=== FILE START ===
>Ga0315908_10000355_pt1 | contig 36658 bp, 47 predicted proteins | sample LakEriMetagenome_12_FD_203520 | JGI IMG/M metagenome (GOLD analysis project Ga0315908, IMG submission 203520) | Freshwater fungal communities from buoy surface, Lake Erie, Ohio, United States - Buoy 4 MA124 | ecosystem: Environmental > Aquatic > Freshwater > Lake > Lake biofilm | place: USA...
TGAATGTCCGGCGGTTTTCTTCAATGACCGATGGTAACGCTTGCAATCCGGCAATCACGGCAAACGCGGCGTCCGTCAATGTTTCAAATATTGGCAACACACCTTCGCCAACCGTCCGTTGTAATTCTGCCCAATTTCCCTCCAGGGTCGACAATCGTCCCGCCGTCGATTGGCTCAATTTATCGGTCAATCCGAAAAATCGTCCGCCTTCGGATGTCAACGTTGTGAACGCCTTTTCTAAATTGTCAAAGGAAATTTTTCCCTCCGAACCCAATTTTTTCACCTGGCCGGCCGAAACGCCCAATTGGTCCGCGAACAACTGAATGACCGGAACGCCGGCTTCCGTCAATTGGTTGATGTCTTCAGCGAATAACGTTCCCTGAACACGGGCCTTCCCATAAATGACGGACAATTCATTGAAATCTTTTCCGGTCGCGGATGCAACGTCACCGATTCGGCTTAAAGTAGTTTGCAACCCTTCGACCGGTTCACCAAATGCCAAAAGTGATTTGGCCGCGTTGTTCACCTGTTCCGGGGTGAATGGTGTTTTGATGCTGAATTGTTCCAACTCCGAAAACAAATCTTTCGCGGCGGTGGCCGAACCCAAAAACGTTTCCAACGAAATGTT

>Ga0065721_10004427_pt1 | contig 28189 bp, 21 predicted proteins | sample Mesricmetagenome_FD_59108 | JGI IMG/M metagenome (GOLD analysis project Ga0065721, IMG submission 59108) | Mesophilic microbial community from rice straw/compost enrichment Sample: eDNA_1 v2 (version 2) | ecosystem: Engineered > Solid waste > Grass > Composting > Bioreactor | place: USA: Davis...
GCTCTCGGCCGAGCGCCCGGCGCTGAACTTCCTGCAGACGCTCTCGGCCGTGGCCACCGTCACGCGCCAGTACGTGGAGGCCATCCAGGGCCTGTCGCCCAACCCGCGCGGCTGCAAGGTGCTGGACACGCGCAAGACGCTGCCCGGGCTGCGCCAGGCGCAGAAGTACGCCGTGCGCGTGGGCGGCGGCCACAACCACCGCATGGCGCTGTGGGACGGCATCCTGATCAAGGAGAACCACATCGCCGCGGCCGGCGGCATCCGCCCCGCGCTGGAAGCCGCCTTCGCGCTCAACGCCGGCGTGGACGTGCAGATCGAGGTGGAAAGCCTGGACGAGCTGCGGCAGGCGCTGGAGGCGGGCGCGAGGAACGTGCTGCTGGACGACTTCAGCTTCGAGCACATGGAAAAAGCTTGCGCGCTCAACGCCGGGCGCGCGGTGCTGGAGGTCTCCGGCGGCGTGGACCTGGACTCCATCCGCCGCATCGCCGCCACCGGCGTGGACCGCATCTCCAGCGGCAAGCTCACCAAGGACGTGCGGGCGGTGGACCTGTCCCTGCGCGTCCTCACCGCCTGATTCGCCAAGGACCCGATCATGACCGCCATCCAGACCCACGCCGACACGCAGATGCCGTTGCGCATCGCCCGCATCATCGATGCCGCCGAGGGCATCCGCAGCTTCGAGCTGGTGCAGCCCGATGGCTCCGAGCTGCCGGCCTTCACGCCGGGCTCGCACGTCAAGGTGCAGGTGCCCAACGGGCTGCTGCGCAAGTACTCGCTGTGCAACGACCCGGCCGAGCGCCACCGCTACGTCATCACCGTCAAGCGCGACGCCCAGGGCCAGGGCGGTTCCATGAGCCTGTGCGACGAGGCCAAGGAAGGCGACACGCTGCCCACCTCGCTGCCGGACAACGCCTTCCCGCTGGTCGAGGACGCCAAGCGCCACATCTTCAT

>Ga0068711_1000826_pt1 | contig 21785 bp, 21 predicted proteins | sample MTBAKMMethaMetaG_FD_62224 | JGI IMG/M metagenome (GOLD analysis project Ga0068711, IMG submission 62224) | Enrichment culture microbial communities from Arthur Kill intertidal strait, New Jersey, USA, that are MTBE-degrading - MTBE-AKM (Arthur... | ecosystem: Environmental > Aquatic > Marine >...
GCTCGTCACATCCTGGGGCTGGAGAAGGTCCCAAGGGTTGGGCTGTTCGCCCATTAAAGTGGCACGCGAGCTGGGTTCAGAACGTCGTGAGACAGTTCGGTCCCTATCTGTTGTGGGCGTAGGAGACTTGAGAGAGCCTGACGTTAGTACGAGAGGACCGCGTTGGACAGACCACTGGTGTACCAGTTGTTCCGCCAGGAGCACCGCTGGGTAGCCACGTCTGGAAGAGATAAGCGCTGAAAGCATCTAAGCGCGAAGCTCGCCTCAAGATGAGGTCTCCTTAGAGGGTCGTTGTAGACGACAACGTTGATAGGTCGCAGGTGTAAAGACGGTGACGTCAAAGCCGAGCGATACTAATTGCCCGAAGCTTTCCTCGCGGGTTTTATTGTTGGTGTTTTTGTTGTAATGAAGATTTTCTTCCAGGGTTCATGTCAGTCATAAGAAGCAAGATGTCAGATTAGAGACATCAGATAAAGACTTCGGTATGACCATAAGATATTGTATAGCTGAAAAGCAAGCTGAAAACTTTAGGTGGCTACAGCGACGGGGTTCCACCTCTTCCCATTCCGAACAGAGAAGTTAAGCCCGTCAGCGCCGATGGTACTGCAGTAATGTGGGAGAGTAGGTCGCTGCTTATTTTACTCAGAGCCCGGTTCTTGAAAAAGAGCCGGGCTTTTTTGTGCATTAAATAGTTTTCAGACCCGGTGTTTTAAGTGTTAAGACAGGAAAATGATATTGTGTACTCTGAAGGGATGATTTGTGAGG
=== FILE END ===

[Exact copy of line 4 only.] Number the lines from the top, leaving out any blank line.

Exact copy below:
GCTCTCGGCCGAGCGCCCGGCGCTGAACTTCCTGCAGACGCTCTCGGCCGTGGCCACCGTCACGCGCCAGTACGTGGAGGCCATCCAGGGCCTGTCGCCCAACCCGCGCGGCTGCAAGGTGCTGGACACGCGCAAGACGCTGCCCGGGCTGCGCCAGGCGCAGAAGTACGCCGTGCGCGTGGGCGGCGGCCACAACCACCGCATGGCGCTGTGGGACGGCATCCTGATCAAGGAGAACCACATCGCCGCGGCCGGCGGCATCCGCCCCGCGCTGGAAGCCGCCTTCGCGCTCAACGCCGGCGTGGACGTGCAGATCGAGGTGGAAAGCCTGGACGAGCTGCGGCAGGCGCTGGAGGCGGGCGCGAGGAACGTGCTGCTGGACGACTTCAGCTTCGAGCACATGGAAAAAGCTTGCGCGCTCAACGCCGGGCGCGCGGTGCTGGAGGTCTCCGGCGGCGTGGACCTGGACTCCATCCGCCGCATCGCCGCCACCGGCGTGGACCGCATCTCCAGCGGCAAGCTCACCAAGGACGTGCGGGCGGTGGACCTGTCCCTGCGCGTCCTCACCGCCTGATTCGCCAAGGACCCGATCATGACCGCCATCCAGACCCACGCCGACACGCAGATGCCGTTGCGCATCGCCCGCATCATCGATGCCGCCGAGGGCATCCGCAGCTTCGAGCTGGTGCAGCCCGATGGCTCCGAGCTGCCGGCCTTCACGCCGGGCTCGCACGTCAAGGTGCAGGTGCCCAACGGGCTGCTGCGCAAGTACTCGCTGTGCAACGACCCGGCCGAGCGCCACCGCTACGTCATCACCGTCAAGCGCGACGCCCAGGGCCAGGGCGGTTCCATGAGCCTGTGCGACGAGGCCAAGGAAGGCGACACGCTGCCCACCTCGCTGCCGGACAACGCCTTCCCGCTGGTCGAGGACGCCAAGCGCCACATCTTCAT